We all want to make a difference, right? Serve as society’s watchdog through the employment (oops, poor word choice) of fair, balanced and honest reporting. So what happens when there’s nothing to watch? We make it up, of course!
The Saint John Telegraph-Journal issued a front-page apology yesterday for their July 8 story claiming that Prime Minister Stephen Harper pocketed a communion wafer at the funeral of former governor general Romeo LeBlanc. The incident, affectionately named “Wafergate,” was acknowledged to be a complete fabrication.
“There was no credible support for these statements of fact at the time this article was published, nor is the Telegraph-Journal aware of any credible support for these statements now.”
“The Telegraph-Journal sincerely apologizes to the prime minister for the harm that this inaccurate story has caused.”
“Our reporters Rob Linke and Adam Huras, who wrote the story reporting on the funeral, did not include these statements in the version of the story that they wrote. In the editing process, these statements were added without the knowledge of the reporters and without any credible support for them.”
So, kids, if you want to be a journalist, (or, more specifically, an editor) start by reading Stalinist-era back issues of Pravda, paying special attention to the 1953 Doctors’ Plot. Eliminate copy editing positions and instead invest in ministers of public enlightenment and propaganda. Keep a watchful eye, a sharp pencil and remember: sex and sensationalism always sells.
Just when you think those Chi-squared tests will never come in handy…
The first study regarding the dangers of texting and driving was just conducted. Hurray!
In a revolutionary breakthrough (I’m thinking man-on-the-moon-type miraculousness) it was found that drivers who text are 23 times for likely to get in an accident. Pioneers at the Virginia Tech Transportation Institute compiled the data, which included 18 months of video surveillance of long-haul trucks.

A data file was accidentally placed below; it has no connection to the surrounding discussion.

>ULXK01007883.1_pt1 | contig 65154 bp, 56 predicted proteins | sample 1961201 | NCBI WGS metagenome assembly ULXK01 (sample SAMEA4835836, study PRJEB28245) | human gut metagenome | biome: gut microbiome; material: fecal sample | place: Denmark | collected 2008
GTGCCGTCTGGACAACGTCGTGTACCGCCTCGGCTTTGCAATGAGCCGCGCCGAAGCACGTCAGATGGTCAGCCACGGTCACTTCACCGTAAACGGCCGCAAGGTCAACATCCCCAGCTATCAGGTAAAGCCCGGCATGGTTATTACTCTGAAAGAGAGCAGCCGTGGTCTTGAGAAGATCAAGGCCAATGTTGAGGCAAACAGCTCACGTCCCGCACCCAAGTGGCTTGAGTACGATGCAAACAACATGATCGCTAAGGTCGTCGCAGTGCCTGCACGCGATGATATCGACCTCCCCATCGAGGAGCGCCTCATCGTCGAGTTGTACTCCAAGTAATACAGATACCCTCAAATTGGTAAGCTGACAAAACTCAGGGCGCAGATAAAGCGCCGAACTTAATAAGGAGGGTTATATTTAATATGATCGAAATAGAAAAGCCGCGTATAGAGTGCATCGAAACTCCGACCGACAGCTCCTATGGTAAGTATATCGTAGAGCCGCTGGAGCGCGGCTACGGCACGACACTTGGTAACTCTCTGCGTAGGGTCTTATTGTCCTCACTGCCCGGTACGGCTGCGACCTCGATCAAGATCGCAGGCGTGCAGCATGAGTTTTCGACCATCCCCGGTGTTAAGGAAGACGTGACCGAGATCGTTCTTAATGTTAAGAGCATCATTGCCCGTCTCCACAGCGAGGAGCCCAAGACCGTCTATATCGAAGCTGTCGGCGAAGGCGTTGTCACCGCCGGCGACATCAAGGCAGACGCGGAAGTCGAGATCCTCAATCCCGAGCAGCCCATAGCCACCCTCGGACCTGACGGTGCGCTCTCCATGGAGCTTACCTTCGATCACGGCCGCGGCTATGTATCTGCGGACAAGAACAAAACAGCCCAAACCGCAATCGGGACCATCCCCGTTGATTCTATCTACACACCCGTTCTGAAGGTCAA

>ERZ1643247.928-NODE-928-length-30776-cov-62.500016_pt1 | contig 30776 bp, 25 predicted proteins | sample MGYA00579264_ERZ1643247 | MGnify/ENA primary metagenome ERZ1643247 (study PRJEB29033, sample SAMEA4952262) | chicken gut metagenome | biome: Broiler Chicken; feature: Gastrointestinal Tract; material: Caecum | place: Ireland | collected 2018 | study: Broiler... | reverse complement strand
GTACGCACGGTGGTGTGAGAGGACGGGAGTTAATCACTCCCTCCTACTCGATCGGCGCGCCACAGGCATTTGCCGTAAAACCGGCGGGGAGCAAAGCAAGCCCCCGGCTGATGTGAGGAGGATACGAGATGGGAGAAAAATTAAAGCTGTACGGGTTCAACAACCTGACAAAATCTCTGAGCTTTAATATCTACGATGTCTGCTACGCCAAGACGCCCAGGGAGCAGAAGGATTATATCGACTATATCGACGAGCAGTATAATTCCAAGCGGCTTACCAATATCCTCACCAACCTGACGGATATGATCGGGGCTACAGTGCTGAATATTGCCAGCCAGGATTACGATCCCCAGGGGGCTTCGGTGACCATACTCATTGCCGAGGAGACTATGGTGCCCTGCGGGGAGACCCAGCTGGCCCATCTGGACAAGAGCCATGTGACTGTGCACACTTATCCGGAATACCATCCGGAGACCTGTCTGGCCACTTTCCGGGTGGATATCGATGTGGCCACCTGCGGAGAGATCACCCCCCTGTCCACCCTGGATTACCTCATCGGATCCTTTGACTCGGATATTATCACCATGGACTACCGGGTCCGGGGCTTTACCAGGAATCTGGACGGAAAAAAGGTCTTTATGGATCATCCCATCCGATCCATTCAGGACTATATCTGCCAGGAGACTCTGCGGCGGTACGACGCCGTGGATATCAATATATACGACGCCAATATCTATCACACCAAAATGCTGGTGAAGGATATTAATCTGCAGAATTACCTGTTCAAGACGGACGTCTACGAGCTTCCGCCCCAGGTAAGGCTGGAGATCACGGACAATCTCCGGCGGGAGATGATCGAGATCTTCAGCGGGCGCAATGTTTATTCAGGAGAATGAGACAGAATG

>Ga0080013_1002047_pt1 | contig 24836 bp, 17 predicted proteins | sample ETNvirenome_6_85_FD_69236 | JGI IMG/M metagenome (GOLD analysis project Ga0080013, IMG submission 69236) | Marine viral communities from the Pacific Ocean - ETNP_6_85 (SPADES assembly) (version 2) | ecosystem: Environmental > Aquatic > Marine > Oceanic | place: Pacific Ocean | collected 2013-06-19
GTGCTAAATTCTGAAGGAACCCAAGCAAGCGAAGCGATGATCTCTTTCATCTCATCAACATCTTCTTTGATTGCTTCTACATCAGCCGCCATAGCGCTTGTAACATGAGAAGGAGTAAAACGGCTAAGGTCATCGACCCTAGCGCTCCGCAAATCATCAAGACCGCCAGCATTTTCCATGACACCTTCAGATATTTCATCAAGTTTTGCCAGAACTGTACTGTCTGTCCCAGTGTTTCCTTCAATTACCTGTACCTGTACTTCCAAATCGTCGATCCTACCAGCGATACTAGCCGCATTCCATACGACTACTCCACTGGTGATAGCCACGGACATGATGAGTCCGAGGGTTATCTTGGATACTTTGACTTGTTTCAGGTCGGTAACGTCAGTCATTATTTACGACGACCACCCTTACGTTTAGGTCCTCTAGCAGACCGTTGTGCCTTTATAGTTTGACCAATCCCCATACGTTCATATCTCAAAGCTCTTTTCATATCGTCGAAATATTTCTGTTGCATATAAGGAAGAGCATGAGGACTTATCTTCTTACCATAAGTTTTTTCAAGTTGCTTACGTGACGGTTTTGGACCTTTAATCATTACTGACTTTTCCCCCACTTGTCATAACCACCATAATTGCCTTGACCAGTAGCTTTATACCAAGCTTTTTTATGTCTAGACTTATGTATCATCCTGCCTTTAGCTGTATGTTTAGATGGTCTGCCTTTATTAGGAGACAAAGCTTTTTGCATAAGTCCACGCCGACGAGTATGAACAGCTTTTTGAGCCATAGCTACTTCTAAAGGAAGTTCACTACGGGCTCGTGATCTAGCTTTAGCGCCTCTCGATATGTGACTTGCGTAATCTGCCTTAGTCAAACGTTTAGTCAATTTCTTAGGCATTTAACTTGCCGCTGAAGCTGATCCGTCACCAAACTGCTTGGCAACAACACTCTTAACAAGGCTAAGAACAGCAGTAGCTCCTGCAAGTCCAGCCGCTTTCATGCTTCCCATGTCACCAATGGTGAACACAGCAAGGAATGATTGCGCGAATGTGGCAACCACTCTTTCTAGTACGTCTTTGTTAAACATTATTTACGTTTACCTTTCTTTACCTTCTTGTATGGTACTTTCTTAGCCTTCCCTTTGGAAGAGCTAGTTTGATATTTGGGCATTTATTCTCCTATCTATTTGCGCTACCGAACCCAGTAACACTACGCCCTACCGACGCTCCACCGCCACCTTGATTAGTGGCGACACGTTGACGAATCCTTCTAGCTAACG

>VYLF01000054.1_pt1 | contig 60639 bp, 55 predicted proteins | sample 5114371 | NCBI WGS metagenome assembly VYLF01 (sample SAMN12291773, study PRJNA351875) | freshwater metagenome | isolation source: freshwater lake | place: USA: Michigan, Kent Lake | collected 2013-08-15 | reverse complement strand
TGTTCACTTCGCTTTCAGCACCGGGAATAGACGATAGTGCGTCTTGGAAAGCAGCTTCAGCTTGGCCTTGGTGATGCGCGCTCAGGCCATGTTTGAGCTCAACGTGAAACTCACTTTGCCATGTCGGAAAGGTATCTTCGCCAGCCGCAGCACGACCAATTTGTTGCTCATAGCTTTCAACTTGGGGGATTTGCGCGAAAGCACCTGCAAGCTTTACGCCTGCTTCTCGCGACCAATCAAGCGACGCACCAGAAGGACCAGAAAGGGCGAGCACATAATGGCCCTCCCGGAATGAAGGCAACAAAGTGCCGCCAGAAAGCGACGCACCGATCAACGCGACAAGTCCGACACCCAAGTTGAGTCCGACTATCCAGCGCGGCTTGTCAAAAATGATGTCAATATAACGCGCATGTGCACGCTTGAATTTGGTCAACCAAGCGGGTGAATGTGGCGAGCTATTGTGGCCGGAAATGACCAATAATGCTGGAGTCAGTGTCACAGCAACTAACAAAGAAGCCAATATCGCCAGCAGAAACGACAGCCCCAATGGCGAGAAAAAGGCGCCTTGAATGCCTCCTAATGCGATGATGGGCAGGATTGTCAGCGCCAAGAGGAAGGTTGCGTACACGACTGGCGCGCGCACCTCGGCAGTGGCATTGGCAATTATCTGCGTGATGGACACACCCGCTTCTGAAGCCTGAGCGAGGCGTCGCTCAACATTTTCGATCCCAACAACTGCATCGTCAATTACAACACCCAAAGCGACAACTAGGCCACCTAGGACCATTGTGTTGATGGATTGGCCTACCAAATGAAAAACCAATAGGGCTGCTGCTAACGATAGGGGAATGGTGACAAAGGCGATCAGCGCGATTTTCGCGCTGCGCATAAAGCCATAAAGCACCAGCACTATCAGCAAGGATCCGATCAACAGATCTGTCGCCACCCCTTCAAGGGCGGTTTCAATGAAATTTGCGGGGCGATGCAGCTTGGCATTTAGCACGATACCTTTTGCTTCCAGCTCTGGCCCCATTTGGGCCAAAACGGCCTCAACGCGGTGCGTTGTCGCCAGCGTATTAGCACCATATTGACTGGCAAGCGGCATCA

Next up, a $5 million study to investigate the correlation between collision rates and driving with your eyes closed, and another analyzing which type of soda best fits most automobile cup holders. Boy, we sure do live in an exciting time!
So to all you math majors: look alive during your related rates lecture, and try to stick with it through analytical geometry. You, too, could soon play a role in these momentous statistical achievements.
The public health pros are clearly taking some spending advice from their chums at Virginia Tech. A study published in the Journal of Public Health reveals that the many consumers believe that cigarette packages that bear the words “filter” or “smooth” contain less harmful cigarettes than those packages that do not. (Same goes for cigarette packages in lighter colours.) Seventy-five per cent of respondents believed that cigarettes in packages printed with a charcoal filter posed less health risks than those without the illustration.
Other than demoralizing public health officials’ opinion of the general public, this study has prompted some to advocate the implementation of plain, standardized packaging for all cigarette brands. Apparently, public health financial resources are best used to study smokers and play around with Adobe Photoshop; actually helping people quit is clearly just a bunch of “hot air.” Researchers’ subsequent tobacco-related plans include actually giving individual smokers $5 bills from which to light their cigarettes. So, if you’re studying public health, make sure your cheque-writing skills are in order and familiarize yourself with the latest Adobe Creative Suite updates.
Keep reading the news to see just how far you can go.